Billboards? No, If the Los Angeles Lakers Want to Keep Dwight Howard, Mike D’Antoni Needs To Go

The Los Angeles Lakers honestly think a billboard campaign is the best way to keep their free-agent big man? Apparently so, as evidenced by billboards popping up around LA, including on the side of the Staples Center itself. The billboards plead with Dwight to “Stay” and include the Twitter hashtag #STAYD12, to promote the begging to continue on Twitter as well.

Chalk this one up to nothing more than a PR ploy. It’s the Lakers’ way of being able to say they went “all out,” or even “all-in” if you prefer, on their star player when he eventually signs with a team outside of LA.

bb1Don’t get me wrong, the Lakers would like to keep Dwight Howard, they definitely would. He’s a player they could build their franchise around.

“Dwight is in the category of the great of the great,” Lakers’ GM Mitch Kupchak said in his “State of the Lakers” address. “He’s over his back injury and there’s no reason he can’t play seven, eight more years at that position. There’s no doubt in my mind if he does, he’s in the Hall of Fame. Those players are just hard to come by.”

Billboards and compliments are just not a serious attempt at keeping the big man in LA though. If the Lakers are serious about retaining Howard’s services, they need to fire head coach Mike D’Antoni and bring in a coach that will employ a system better suited to Dwight’s skills. That’s pretty much the only thing it will take to keep him in LA.

It’s no secret at all, Howard was not happy playing in D’Antoni’s system. He wasn’t getting enough touches, and will continue to not get the touches he wants so long as he is playing under D’Antoni.

Beyond that, Howard understands the history of the Lakers and sees the opportunity in front of him. It’s been a topic on sports talk radio practically non-stop that he enjoys living in Los Angeles and would like to find reasons to stay in LA, but not with D’Antoni as head coach.

Howard will never go on the record and state this as being a condition for his re-signing. He dreads the label of being a “coach killer,” especially with the label already having been attached to him once in Orlando with the firing of Stan Van Gundy. Van Gundy was relieved of his duties after Howard said he was unhappy playing under him and may not continue with the Magic if Van Gundy remained the coach. Well, that’s all it took and the Magic got a new coach.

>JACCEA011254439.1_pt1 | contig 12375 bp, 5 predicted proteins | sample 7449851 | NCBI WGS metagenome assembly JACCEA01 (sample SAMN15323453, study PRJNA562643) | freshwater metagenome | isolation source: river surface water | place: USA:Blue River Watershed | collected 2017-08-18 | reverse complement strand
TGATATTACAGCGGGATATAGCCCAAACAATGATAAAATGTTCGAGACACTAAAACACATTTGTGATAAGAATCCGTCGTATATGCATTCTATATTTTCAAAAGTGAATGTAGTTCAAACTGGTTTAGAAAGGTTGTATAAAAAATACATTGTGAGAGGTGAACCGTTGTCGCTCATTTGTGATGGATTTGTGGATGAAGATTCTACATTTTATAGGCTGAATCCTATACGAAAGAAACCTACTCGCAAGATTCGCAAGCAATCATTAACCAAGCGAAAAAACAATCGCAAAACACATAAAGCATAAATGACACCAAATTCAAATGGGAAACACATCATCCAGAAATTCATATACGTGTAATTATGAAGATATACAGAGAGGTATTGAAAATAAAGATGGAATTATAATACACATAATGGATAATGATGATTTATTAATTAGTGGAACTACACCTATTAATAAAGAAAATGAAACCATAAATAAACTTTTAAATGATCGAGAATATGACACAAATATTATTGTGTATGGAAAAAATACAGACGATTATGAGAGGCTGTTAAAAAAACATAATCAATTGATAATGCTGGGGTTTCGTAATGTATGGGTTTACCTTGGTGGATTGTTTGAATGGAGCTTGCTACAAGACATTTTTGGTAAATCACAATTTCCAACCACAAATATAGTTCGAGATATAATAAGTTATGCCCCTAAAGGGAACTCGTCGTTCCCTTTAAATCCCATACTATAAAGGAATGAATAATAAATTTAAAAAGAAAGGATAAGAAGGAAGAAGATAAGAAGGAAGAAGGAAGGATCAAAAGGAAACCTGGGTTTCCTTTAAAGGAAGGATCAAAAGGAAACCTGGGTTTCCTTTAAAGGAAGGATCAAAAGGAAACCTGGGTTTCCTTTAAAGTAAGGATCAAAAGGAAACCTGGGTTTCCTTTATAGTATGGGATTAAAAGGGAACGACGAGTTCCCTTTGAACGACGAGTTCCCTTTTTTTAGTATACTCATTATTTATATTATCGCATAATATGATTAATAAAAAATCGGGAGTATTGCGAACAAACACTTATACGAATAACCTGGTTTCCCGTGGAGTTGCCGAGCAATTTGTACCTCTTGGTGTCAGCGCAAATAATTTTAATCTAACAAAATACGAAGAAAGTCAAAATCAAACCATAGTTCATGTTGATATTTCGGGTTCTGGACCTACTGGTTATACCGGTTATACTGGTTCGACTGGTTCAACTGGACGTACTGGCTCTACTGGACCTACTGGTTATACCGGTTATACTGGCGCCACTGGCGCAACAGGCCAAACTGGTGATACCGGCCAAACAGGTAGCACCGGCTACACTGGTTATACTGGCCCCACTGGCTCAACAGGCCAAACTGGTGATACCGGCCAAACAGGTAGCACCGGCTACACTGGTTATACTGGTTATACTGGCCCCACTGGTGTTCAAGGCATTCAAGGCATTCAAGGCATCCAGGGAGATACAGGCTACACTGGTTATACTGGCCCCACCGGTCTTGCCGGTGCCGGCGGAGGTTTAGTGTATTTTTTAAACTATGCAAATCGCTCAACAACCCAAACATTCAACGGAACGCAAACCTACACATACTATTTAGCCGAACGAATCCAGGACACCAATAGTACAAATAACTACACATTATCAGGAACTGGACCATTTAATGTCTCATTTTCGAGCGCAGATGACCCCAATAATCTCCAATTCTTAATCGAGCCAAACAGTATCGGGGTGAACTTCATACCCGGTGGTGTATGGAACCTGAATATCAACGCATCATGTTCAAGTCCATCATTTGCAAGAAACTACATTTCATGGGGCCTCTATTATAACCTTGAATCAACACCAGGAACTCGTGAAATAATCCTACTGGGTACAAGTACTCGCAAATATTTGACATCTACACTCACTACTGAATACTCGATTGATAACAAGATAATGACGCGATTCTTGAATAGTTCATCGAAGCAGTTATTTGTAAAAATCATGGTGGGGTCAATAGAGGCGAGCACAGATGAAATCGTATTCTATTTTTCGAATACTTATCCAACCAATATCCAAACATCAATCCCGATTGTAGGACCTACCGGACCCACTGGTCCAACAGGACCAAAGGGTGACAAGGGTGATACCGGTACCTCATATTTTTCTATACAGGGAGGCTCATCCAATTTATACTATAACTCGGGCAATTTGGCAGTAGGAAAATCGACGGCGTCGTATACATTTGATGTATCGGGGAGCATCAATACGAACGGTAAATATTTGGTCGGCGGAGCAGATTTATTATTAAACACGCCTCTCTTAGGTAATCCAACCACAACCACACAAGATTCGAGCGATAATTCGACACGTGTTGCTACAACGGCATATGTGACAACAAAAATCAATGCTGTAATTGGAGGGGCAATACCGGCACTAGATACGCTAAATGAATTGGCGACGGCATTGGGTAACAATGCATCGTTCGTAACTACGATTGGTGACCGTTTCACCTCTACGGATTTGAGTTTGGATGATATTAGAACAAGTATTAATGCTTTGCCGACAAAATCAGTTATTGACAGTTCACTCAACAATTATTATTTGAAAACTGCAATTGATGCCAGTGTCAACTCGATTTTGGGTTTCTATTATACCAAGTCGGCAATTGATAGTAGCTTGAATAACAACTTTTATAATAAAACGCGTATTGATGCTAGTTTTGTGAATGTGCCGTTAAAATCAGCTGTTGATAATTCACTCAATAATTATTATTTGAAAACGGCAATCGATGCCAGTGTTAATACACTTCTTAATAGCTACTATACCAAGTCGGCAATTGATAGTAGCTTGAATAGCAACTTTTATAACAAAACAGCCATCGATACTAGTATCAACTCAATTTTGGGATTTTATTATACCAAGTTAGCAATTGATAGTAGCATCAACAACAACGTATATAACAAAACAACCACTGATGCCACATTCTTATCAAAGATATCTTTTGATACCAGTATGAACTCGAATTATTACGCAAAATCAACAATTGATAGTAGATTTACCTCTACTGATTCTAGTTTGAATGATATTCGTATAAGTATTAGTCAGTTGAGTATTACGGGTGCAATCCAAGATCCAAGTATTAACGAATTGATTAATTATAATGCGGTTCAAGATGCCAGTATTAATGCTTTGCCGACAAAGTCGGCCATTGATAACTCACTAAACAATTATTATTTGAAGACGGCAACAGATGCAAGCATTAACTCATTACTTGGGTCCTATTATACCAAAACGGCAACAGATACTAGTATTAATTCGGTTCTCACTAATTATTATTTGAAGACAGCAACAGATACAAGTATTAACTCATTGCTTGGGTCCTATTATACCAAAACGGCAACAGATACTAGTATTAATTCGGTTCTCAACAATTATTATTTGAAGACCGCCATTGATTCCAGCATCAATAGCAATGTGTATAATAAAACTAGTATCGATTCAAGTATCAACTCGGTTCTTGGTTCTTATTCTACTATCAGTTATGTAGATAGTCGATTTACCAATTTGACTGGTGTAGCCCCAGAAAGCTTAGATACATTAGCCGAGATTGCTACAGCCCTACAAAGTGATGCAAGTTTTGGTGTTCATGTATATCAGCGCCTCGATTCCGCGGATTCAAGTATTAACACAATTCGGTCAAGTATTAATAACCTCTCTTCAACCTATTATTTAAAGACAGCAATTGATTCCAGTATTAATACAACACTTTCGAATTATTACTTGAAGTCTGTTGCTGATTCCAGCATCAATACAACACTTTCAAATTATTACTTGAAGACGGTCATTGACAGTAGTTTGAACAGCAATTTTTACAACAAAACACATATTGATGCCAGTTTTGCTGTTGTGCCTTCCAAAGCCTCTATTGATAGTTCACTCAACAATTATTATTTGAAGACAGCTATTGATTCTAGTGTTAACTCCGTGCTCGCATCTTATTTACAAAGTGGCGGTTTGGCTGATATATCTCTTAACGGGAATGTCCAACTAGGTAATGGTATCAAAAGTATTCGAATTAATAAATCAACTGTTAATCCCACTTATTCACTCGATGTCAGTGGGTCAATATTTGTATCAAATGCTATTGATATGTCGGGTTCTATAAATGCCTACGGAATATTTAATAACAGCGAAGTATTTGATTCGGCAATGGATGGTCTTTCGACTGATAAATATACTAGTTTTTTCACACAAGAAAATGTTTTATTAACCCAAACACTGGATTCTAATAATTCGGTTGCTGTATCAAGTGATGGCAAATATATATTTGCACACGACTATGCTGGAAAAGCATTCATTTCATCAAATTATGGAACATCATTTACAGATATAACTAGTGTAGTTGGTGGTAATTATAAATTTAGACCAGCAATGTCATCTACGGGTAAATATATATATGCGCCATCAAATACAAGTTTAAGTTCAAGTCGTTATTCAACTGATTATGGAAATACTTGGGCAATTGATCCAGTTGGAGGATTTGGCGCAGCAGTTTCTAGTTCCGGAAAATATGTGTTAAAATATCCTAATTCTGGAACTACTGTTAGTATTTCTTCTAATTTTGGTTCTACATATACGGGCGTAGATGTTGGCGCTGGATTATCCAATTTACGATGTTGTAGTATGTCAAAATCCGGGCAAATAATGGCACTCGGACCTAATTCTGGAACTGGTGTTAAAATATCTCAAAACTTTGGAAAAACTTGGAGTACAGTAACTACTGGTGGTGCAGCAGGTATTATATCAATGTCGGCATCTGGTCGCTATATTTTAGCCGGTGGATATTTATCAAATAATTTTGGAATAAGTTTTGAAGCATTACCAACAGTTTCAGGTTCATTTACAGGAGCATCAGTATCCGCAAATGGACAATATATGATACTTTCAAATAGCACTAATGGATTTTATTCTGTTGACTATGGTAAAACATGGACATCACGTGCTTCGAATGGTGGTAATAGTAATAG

Howard denied after that he wanted Van Gundy let go, and his respect for his former coach has reportedly only grown since the two parted ways. They’re actually friends to this day and Van Gundy has defended Howard’s status as the top center in the league on multiple occasions.

The thing is, Van Gundy is right. Howard may not have lived up to the inflated expectations that were placed on him when he landed in Los Angeles, but he is one of the top centers, if not the top center in the league.  He’s also a good defender, who’s skills are lost in D’Antoni’s never-defensive mindset.

D’Antoni is not a bad coach, and he did not do a bad job with the Lakers. He just didn’t show a willingness to adjust his coaching style to fit the team he was coaching, that includes finding better ways to utilize Howard and involve him more as one of the focal points of the offense.

It’s just not hard to see why Dwight may look elsewhere rather than sticking around to team up with Kobe Bryant for another season and bring another championship back to LA. The run-and-gun, guard-focused, perimeter shooting offense that D’Antoni employs just doesn’t quite suit the big-man’s skills.

Then there’s the laundry list of complaints from this ESPN piece:

According to sources with knowledge of the situation, part of the discussion between Howard and Kupchak centered around Howard’s frustration with D’Antoni — particularly how the center felt marginalized as the coach looked to Bryant and Steve Nash for leadership and suggestions and discounted Howard’s voice.

“We had to just sell out to whatever he wanted, whether we liked it or not,” Howard said of D’Antoni following his exit interview. “We had to do what was going to benefit the team, and being one of the leaders on the team, I had to make sure I kept the guys in line to what the coach wanted us to do.”

All indications are that Jim Buss won’t acknowledge that he made a mistake in hiring D’Antoni, meaning the head coach won’t be going anywhere. If that’s truly the case, then you have to believe that the Laker’s billboard and public begging campaign are simply meant to build up some good will with an already loyal fan base in the likely event that Dwight bolts town.

Kupchak and company can make a stronger offer than essentially any other team, leaving the door open for a reunion with Howard, but D’Antoni will need to adjust his coaching style to better accommodate his star big-man’s skill set if a long-term partnership between the two is ever going to work.

If that doesn’t happen, the Lakers can do all the public ego-stroking they like with Howard, it’ll still just result in further frustration and lead to another “Dwightmare” for the Lakers when he decides he wants out again. And trust me, with D’Antoni as the head coach, there will certainly be an “again.”


UPDATE: Further illustrating the point that a Howard-D’Antoni reunion in LA is highly unlikely, ESPN-LA has published the following after this article was submitted this morning:

Howard is willing to forgo the extra $30 million the Lakers can pay him to play for a coach and in a system he feels will better use his skill set, one source said.

The Lakers can offer Howard a five-year, $118 million contract, while other teams can pay him only $88 million over four years.

Howard plans to meet with Dallas, Houston and Atlanta before meeting with the Lakers once teams are allowed to contact free agents beginning July 1, a source said. It appears that the teams will visit Howard in Los Angeles.